Standard Deviation moved forward from that allowance race, going 2-for-7 on the year. Though, all his best form came on the grass, including victories in the Tale of the Cat Stakes and the Jersey Derby. In the Jersey Derby, he topped a Curlin exacta, winning by three quarters of a length over Current. He also added a pair of graded stakes placings to his resume as the year drew to a close, running third in both the Hill Prince Stakes (G1) and the Hollywood Derby (G1).

As for Curlin Grey, his year turned out a little tougher. After running off the board in both the Jeff Ruby Steaks (G3) at Turfway and an optional claimer at Keeneland, he sold for $75,000 to Centennial Farms Niagara at the Keeneland April sale. Moved to the barn of Ravendra Raghunath, Curlin Grey struggled in five starts at Woodbine for his new owner, then was claimed to the barn of Martin Drexler for new owner 1569389 Ontario Inc. However, he had his brightest moment since his maiden win for his first start in the Drexler barn: he visited Fort Erie, got back on dirt, and made a smart last-to-first rally to win a N2L allowance there. Though his season ended with an off-the-board finish at Woodbine, the Fort Erie race was encouraging, suggesting Curlin Grey just wanted to be back on the dirt.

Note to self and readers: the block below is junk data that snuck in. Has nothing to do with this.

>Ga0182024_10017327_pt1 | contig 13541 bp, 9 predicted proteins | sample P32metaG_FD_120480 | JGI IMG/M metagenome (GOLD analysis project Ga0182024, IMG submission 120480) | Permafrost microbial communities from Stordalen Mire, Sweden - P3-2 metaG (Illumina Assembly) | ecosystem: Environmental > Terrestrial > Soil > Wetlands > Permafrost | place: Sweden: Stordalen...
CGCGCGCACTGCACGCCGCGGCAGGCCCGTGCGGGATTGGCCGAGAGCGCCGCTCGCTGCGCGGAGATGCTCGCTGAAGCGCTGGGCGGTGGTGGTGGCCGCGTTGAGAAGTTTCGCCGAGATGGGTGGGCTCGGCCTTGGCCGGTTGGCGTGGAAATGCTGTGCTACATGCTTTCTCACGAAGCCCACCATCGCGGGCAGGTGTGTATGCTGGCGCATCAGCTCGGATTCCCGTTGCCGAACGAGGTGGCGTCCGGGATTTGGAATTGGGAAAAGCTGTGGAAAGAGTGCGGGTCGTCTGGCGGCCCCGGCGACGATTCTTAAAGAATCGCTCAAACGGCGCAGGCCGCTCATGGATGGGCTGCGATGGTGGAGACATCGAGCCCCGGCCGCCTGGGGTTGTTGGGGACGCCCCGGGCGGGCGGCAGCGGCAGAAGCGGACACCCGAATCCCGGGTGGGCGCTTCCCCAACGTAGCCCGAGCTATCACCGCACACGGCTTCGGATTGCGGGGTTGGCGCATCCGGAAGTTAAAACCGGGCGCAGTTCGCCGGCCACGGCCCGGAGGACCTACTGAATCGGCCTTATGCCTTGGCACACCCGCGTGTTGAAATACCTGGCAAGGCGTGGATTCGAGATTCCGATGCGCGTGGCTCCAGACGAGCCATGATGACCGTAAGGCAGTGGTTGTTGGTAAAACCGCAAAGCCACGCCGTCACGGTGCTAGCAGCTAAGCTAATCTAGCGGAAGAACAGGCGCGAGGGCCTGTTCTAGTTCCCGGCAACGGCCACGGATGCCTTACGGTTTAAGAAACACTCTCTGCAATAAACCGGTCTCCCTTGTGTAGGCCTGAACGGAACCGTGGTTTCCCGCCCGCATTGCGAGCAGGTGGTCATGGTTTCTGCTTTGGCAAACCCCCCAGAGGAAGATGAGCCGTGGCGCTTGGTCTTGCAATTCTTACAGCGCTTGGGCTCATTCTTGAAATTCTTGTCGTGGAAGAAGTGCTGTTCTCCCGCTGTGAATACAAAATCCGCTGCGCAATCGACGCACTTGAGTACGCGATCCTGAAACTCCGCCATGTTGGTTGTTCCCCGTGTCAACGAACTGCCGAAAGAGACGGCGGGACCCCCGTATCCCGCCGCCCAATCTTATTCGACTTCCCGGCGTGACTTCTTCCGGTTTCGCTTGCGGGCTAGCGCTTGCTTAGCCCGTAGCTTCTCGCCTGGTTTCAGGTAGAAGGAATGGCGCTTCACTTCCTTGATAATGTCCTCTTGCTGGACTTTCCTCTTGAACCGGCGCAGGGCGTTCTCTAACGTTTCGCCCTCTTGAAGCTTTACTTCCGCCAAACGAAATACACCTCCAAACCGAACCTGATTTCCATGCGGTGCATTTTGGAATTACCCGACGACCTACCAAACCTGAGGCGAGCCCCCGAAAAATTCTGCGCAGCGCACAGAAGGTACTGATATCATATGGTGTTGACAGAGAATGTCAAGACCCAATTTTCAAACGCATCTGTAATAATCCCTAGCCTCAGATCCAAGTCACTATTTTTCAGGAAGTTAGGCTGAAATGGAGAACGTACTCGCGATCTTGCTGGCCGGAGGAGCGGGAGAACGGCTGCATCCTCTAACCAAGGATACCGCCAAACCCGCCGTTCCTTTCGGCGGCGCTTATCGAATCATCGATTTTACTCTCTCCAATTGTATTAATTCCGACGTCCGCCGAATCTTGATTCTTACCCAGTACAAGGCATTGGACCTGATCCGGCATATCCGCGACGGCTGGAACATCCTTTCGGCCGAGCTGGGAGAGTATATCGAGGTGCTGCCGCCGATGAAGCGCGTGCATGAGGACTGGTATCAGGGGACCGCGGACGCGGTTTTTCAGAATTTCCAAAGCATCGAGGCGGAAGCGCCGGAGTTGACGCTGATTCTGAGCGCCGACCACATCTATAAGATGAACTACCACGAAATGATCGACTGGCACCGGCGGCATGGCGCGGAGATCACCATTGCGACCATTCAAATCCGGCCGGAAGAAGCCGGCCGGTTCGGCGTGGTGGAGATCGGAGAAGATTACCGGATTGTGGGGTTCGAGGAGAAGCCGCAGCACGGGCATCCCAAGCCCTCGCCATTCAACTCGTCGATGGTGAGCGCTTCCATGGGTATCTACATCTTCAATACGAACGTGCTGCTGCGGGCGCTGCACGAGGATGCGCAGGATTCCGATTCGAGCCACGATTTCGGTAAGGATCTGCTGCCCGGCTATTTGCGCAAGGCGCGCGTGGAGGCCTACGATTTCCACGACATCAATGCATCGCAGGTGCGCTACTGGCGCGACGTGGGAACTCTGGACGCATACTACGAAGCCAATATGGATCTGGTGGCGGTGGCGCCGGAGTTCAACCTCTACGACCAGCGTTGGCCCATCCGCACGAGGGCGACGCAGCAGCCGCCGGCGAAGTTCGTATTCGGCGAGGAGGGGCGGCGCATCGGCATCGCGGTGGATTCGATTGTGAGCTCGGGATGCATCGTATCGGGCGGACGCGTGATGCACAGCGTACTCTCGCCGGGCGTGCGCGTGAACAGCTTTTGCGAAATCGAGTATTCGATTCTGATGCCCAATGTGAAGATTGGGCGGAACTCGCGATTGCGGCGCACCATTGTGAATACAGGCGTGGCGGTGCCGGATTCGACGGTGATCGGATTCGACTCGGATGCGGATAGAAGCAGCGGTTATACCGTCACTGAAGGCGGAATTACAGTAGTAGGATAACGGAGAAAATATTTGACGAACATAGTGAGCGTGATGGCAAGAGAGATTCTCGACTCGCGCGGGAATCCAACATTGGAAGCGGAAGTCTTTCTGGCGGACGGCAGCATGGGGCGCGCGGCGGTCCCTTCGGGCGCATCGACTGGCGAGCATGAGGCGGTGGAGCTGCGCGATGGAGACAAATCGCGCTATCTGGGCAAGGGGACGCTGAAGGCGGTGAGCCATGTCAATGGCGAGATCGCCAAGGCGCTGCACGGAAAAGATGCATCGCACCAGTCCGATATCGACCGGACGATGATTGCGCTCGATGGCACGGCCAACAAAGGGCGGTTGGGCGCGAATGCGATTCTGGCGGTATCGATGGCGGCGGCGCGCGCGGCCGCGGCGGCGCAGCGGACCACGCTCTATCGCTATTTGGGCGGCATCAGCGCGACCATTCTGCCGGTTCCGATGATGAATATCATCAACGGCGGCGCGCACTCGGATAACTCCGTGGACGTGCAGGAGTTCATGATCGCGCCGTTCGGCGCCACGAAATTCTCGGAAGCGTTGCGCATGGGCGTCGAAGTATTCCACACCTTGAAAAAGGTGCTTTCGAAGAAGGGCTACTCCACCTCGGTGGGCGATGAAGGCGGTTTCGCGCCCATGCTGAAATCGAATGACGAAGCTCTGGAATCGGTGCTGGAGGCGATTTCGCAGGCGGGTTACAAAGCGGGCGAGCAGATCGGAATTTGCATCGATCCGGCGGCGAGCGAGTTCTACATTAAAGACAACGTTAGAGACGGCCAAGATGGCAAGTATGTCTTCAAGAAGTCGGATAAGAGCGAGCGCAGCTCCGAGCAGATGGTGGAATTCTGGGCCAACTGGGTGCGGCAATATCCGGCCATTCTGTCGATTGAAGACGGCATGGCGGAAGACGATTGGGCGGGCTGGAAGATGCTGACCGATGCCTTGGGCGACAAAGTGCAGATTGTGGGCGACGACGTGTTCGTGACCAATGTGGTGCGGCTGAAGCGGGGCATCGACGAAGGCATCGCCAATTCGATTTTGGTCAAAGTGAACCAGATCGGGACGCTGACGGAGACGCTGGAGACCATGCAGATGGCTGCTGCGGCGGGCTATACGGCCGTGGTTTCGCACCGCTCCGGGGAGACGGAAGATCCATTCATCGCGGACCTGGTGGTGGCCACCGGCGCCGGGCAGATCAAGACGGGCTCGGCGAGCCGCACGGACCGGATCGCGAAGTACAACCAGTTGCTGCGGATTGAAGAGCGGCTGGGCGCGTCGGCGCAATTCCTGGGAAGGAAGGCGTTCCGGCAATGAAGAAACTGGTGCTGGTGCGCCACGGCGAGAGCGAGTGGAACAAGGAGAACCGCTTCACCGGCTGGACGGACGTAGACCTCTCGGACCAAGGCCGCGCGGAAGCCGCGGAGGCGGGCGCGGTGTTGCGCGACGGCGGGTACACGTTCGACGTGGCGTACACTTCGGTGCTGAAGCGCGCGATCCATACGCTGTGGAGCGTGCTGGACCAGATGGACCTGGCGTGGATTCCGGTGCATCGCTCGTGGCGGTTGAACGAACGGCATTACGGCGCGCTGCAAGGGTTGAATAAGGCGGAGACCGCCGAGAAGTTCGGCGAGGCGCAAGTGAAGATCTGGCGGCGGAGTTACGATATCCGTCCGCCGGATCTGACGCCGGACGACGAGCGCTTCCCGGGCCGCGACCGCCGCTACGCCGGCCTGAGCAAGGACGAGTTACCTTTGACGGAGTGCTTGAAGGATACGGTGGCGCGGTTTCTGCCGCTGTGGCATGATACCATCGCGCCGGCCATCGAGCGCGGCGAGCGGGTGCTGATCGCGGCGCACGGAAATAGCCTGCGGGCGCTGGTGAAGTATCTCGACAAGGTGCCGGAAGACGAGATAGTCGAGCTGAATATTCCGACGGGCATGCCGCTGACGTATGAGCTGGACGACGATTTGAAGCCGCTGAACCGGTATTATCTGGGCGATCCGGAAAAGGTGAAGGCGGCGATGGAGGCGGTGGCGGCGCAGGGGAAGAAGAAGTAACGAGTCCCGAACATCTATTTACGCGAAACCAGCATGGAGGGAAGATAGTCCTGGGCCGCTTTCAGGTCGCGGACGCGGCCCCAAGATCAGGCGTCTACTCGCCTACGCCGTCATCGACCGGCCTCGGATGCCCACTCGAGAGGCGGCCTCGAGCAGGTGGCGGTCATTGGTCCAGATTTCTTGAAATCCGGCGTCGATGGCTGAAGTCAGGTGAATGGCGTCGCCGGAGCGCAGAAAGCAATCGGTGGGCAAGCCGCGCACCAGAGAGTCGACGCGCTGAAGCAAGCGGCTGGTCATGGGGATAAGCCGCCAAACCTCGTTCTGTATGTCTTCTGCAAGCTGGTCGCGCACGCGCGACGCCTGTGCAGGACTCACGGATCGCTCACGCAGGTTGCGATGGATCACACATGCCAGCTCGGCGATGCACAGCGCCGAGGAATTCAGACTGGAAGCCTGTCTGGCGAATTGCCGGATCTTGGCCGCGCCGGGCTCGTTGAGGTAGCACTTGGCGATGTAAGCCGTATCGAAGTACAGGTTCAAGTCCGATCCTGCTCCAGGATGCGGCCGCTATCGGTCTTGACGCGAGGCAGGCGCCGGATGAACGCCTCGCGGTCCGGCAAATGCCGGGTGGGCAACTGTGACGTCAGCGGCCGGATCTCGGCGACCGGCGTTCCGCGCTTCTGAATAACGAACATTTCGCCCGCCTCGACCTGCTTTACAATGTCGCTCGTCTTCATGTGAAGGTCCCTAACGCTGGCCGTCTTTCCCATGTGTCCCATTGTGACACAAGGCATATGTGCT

Big Race Showdown: Week 5

Season 1 of the 2019 Big Race Showdown continues this Saturday with The Fountain of Youth (G2), Gulfstream’s local prep for the Florida Derby!

Joining me on the panel are Candice HareEmily GulliksonBrian ZipseDan TordjmanMike McCormickMegan Devine, and Dan Cronin. Read on for our top picks, and who we think can run into the money for some nice exacta and trifecta payouts.

See who we like in the Fountain of Youth!

Picks and Ponderings: 2019 Fountain of Youth Stakes Preview

Saturday’s card at Gulfstream Park is headlined by the Grade 2 Fountain of Youth Stakes.

Here at Picks and Ponderings, we have a full preview of the Fountain of Youth, a race which offers a purse of $400,000 as well as Road to the Kentucky Derby points (50-20-10-5) to its top four finishers.

We also provide selections for the day’s eight other stakes races in a spreadsheet at the bottom of this post.

Read on in my latest at Picks and Ponderings!

Big Race Showdown: Week 1

I’m thrilled to return to the panel for the Big Race Showdown at America’s Best Racing this year! Also on the panel are Candice Hare, Emily Gullikson, Brian Zipse, Dan Tordjman, Mike McCormick, Megan Devine, and Dan Cronin. Each week we’ll zoom in on a few of the biggest races, share our top picks, and have a little friendly competition to see who can get the most winners, as well as the sweetest exacta and trifecta payouts.

We get underway with the Pegasus World Cup and the Pegasus World Cup Turf, and you can see all the panel’s picks right here!

#10: the fifth annual Twelve Days of Curlin Babies

Welcome back to the Twelve Days of Curlin Babies, where we celebrate the twelve most memorable races from Curlin’s progeny throughout 2018. Through all the hundreds of races in which they ran this year, these are the ones to which my mind keeps wandering back.

#12: Timeless Curls Marks Herself a Rising Star